Actress and the first Bond girl

Born: March 17, 1928;

Died: June 8, 2018

EUNICE Gayson, who has died aged 90, was the first ever Bond girl - romancing and bedding 007 almost an hour before Ursula Andress emerged from the Caribbean in her little white bikini. In fact, Gayson appeared in the first Bond film Dr No (1962) even before audiences got their first glimpse of James Bond, in the shape of Sean Connery.

She played Sylvia Trench, a raven-haired beauty, who is first seen in a sexy, scarlet, off-the shoulder evening dress, playing cards in a casino and losing heavily. She declares she will play on and writes a cheque for more chips. Her opponent says he admires her courage. She replies “I admire your luck, Mister…”, setting up one of the most famous introductions in cinema history.

Only then does the camera turn its attention to her opponent, played by a 32-year-old Scot, who at that time was probably best known for his starring role in Walt Disney’s whimsical family entertainment Darby O’Gill and the Little People (1959).

“Bond…” he says, after a slight pause, without removing the cigarette from his lips, “James Bond.” And a franchise and a legend were born.

Except it was not quite that simple. Gayson said Sean Connery was very nervous, fluffed his lines, announcing himself on one occasion as “Sean Bond”; several takes were wasted and it took a couple of stiff drinks during the lunchtime break to settle him. And then a legend was born.

Except in the early days of Bond the producers regularly called on the services of Nikki van der Zyl, a voice specialist to rerecord Bond girl dialogue. She dubbed Andress and quite possibly rerecorded at least some of Gayson’s lines too. The truth has seemingly been lost in the mists of time. But that is certainly Eunice Gayson on screen.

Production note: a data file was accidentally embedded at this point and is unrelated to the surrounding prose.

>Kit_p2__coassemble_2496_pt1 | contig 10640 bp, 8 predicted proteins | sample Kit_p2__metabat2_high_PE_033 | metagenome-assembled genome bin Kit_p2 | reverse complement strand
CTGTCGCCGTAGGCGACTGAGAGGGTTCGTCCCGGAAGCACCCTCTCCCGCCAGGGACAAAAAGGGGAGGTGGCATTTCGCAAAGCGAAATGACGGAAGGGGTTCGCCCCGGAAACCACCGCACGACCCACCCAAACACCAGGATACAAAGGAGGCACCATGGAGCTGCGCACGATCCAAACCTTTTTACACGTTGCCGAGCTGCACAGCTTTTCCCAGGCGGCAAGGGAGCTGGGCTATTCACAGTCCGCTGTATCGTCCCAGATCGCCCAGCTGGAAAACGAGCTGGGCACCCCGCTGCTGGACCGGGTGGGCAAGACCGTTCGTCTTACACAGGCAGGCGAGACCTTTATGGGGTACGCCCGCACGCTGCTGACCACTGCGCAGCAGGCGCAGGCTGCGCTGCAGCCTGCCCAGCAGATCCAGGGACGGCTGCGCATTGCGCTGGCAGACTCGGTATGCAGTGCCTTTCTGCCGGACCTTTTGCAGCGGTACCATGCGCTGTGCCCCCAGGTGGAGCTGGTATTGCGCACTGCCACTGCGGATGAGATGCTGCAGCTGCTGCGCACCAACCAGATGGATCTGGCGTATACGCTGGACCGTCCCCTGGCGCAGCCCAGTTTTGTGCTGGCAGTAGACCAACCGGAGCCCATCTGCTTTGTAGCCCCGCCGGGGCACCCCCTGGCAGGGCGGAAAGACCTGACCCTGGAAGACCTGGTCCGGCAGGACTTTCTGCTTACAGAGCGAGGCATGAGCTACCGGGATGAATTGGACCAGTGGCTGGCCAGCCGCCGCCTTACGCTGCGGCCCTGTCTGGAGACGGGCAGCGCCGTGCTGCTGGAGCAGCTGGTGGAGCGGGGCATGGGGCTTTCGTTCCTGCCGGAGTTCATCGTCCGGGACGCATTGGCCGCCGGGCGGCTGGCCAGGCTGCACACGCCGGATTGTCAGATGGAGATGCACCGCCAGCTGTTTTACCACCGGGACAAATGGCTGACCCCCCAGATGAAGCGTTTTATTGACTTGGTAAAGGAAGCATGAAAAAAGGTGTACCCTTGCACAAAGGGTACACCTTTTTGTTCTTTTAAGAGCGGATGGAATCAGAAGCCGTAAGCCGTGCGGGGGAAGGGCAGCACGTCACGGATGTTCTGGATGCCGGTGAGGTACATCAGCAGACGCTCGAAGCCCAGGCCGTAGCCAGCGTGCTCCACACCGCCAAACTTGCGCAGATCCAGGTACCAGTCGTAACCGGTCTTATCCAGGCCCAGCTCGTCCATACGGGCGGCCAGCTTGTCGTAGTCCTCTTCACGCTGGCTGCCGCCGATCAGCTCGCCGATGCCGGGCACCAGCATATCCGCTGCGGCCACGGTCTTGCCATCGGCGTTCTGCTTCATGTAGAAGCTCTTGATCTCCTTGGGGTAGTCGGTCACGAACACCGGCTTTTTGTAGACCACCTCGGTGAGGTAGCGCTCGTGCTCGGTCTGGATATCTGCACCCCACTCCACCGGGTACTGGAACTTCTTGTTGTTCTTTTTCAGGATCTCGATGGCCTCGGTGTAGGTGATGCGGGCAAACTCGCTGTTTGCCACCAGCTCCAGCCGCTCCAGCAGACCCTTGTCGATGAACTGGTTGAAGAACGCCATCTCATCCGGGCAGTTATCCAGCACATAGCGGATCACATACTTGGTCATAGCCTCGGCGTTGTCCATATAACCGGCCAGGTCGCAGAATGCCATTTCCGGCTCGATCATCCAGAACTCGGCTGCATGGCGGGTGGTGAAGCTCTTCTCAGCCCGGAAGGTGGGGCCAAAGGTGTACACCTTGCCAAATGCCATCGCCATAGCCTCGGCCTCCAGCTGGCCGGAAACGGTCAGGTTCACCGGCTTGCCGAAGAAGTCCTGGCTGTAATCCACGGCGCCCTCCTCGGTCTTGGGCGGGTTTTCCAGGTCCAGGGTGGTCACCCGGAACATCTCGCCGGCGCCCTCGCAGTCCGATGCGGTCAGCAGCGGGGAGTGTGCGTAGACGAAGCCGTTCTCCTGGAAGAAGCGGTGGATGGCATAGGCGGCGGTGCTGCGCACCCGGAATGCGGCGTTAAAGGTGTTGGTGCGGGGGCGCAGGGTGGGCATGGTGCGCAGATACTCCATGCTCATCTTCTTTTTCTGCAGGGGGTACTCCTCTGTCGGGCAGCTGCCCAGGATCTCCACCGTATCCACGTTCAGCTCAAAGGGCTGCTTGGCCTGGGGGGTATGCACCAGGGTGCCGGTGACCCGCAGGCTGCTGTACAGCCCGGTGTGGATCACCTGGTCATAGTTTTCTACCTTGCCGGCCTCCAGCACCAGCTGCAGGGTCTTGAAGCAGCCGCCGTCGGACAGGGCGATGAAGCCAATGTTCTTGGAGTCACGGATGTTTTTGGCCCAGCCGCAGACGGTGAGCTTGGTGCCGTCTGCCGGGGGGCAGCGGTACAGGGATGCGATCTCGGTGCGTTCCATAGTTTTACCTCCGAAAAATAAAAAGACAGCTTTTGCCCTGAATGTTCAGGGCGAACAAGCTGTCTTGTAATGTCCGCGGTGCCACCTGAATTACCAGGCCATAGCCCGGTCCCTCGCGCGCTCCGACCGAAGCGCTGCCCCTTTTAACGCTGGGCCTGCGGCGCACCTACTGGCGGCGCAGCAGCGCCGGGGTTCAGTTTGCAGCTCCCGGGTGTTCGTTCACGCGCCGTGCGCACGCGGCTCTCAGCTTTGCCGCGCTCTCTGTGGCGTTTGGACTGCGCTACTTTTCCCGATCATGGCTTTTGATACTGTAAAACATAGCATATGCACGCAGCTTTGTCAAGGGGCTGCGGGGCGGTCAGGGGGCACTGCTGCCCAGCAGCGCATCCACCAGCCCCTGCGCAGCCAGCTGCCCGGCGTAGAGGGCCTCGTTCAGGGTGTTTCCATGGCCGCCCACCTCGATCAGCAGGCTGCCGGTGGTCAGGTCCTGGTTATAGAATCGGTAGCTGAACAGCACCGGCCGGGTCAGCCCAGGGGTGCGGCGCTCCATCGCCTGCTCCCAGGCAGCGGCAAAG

Sylvia and Bond arrange to play golf and have dinner next day, but Bond finds her in his apartment later that same night, playing golf, wearing only his shirt. He tells her he has to leave “immediately”, but then amends it to “almost immediately”

Sean Connery and Eunice Gayson reprised their roles in From Russia With Love (1963). Sylvia Trench did not appear in the original novels, but it was intended that she should be Bond’s regular girlfriend in the movies and they share a picnic on the river, before 007 is called away on another mission.

“The gag was meant to be that he was always getting called away just as they are getting down to it,” Gayson said. But sadly, like many romances, it just did not work out. Bond became involved with a sexy Russian agent. And Sylvia - and by extension Eunice Gayson - were dumped, reduced to a footnote in James Bond history.

She was born Eunice Sargaison – an old name deriving from the occupation of police sergeant, in Croydon in 1928. As a girl she moved from home to home with her father’s work and spent some time in both Edinburgh and Glasgow. She recalled vivid childhood memories of a visit to Urquhart Castle on Loch Ness when I met her six years ago when we were both involved in Bond’s half-century celebrations.